Quit fighting it and start writing it







On novels alone, not counting blogs like this one, over the course of the last three years, I have written about 350,000 words give or take. On average, I can write a 60,000-75,000 word novel in about five or six months. By that reckoning, I should be able to produce two books a year.

I got to thinking about this and did some self-evaluation. I completed my last book in October of 2011.  Since then, I have written the first one hundred pages in another one, stopped it mid-stream and started another. That means I am behind my self-imposed writing schedule by a long shot for the last seven months.

As best I can tell, there are two main reasons I have slowed down. The first is that I have allowed book promotion to become too big of a priority. Blogging and social media will consume a writer’s time if he lets them.  I don’t regret these efforts to get the word out about my writing, but I know there has to be a proper balance between them and the real deal.

The real deal for a writer is writing.

The second reason I have slowed down is because I wasn’t excited about the subject matter of the book I was writing. I had come to feel that I was writing just to complete my next book.

Don’t get me wrong.  I believe a professional writer should be able to write about all sorts of things.

I remember hearing a story about how Kris Kristofferson came to write “Me and Bobby McGee.” Kris was the hottest songwriter in Nashville at the time.  His producer came to him and handed him a napkin with something written on it.

“What’s this?” Kris asked him.

“It’s your next hit song,” the producer said.

Kris looked at the napkin.  It had four words scribbled on it: Me and Bobby McGee.

That’s all Kris needed.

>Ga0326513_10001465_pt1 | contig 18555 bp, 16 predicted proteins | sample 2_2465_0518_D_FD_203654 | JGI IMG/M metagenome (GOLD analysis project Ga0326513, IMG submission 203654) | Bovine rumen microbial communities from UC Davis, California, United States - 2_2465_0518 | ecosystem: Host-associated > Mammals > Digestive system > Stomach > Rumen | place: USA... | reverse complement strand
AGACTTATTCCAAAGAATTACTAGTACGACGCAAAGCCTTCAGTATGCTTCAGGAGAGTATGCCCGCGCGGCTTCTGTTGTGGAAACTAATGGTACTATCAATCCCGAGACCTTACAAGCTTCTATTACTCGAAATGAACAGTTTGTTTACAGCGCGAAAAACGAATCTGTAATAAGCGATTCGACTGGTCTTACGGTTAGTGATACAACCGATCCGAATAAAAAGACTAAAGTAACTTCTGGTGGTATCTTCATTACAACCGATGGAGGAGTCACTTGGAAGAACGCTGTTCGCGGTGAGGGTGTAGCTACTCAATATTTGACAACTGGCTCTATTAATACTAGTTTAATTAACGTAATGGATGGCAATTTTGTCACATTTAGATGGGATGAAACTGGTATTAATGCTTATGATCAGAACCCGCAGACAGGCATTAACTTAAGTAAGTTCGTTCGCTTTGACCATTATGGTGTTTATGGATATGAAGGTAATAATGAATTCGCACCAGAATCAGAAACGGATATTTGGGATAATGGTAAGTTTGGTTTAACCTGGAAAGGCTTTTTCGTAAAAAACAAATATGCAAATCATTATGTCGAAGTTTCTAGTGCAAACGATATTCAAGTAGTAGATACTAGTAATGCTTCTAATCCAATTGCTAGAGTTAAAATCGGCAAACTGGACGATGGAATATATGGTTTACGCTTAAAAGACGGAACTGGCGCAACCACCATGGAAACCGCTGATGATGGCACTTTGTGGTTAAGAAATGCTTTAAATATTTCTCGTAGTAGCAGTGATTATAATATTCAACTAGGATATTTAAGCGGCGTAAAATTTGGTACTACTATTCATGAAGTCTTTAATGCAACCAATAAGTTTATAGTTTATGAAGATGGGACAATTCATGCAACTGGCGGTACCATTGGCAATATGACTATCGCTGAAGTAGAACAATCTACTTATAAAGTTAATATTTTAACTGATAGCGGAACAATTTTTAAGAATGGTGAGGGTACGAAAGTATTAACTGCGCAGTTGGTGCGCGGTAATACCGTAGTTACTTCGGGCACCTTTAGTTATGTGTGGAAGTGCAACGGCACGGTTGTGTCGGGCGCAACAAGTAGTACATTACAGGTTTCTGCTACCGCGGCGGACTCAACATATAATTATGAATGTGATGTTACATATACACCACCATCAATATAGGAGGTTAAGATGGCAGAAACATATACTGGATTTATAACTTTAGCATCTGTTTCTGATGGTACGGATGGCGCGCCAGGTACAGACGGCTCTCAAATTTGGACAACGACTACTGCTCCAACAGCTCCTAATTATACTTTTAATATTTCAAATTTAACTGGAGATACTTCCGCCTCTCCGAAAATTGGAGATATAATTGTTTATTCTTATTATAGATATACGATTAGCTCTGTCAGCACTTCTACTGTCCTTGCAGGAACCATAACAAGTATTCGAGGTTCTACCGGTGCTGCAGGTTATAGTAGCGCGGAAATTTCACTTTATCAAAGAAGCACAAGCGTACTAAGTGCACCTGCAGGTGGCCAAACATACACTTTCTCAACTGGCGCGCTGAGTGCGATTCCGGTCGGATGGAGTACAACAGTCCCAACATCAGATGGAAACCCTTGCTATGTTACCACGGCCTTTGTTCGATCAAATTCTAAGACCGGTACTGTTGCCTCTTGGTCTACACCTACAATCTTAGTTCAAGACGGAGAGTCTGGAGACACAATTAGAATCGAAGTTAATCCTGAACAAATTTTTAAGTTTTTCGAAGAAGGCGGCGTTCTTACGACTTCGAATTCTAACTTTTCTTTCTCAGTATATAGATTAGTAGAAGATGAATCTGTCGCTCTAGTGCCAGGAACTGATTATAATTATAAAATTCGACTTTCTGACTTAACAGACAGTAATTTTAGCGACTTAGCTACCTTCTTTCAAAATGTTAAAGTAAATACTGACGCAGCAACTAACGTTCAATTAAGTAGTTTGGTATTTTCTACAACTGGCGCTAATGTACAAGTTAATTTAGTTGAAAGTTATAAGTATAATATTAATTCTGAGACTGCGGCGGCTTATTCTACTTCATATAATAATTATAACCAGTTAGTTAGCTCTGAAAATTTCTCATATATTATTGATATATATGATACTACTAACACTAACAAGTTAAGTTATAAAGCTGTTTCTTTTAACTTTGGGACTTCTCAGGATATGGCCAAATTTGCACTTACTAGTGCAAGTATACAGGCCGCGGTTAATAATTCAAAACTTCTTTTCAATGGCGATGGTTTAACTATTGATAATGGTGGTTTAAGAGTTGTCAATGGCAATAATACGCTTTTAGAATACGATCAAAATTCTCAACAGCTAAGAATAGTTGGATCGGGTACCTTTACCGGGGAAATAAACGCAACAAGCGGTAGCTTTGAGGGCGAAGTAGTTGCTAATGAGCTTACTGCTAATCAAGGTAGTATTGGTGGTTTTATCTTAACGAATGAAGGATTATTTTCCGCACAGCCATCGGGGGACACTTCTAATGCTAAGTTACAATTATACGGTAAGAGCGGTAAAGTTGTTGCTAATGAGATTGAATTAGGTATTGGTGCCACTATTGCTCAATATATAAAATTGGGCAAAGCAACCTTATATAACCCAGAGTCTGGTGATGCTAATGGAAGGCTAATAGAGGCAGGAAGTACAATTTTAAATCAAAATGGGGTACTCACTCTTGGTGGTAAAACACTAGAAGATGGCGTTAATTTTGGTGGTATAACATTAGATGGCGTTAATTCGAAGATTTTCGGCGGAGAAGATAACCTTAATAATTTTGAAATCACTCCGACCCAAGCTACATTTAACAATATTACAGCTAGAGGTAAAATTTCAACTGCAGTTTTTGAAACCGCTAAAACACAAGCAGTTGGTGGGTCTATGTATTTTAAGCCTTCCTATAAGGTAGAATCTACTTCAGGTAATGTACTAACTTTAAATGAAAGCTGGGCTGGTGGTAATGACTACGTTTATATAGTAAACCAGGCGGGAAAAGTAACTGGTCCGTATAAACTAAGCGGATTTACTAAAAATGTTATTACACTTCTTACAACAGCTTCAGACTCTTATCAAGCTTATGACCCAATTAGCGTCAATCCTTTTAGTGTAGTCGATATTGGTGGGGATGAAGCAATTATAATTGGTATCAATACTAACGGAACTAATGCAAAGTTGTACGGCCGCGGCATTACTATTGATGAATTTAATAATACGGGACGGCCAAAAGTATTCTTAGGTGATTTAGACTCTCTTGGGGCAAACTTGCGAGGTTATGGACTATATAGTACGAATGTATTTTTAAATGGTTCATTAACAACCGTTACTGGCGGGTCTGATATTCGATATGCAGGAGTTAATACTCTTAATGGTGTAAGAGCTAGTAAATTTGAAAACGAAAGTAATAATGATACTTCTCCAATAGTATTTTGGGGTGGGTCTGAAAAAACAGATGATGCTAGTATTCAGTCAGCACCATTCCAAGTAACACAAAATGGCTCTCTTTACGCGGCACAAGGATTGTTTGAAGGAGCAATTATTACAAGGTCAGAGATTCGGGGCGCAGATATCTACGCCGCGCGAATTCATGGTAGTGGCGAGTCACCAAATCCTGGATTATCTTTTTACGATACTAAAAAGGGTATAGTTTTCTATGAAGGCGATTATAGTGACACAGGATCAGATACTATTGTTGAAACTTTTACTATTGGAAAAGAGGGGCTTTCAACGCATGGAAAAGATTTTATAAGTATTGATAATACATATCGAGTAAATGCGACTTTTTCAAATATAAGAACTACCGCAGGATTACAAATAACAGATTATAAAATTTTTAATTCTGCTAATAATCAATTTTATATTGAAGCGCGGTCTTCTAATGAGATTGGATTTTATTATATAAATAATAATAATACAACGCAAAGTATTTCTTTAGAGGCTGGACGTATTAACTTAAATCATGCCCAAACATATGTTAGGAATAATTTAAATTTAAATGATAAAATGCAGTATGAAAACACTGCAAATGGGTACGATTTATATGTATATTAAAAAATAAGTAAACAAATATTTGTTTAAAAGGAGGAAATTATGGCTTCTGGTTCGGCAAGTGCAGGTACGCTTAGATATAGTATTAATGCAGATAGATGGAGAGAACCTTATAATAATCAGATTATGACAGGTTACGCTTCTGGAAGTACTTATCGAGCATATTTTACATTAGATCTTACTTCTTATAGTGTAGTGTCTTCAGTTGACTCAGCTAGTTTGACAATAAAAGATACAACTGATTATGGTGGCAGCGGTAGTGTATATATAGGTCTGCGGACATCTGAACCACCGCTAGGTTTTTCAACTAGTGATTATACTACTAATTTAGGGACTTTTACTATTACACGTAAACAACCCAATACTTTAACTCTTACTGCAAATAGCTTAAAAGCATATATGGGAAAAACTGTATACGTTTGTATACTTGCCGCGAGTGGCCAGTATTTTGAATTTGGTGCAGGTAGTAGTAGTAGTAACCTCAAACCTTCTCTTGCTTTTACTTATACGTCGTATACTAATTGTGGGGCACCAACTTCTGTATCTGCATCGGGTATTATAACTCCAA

I think fiction writers can do the same thing. Give them an idea, any idea, and they can create a story or a book about it.

But the fact remains that, for me anyway, it is nice to write about something that sets me on fire, an idea that just keeps nagging at me and trying to find its way out on the page until I give into it.

No writer knows how or why such things come to him. Maybe it’s in the middle of the night when he can’t sleep, maybe when he sees a news report or attends a football game.  Maybe it’s when she sits on a church pew listening to a sermon or at a wake for a long-time friend who died too young. Maybe it’s when she plays Scrabble with her kids or wrecks her car.

But such things do come to all writers.

One of them came to me a few days ago. I resisted it because I didn’t want to stop my current project and switch gears. The idea wouldn’t relent. I began to think about it as I drove my car, as I lay in bed, while I watched TV.

So, earlier this week, I quit fighting it and started writing it.

Now when I sit at the keyboard I can’t wait to see what will come next in the story. I feel as if I am trying to catch up to a plot that is running ahead of me, waiting just around the bend.

That’s why a writer should write.  He should write because the writing makes him feel good, energizes him and makes demands on him.

And, no.  I’m not going to tell you what my latest story is about. I have to ride the rapids a while longer to see where the river takes me.

But, I know this much.  It’s a fun ride.

Quit fighting it and start writing it.



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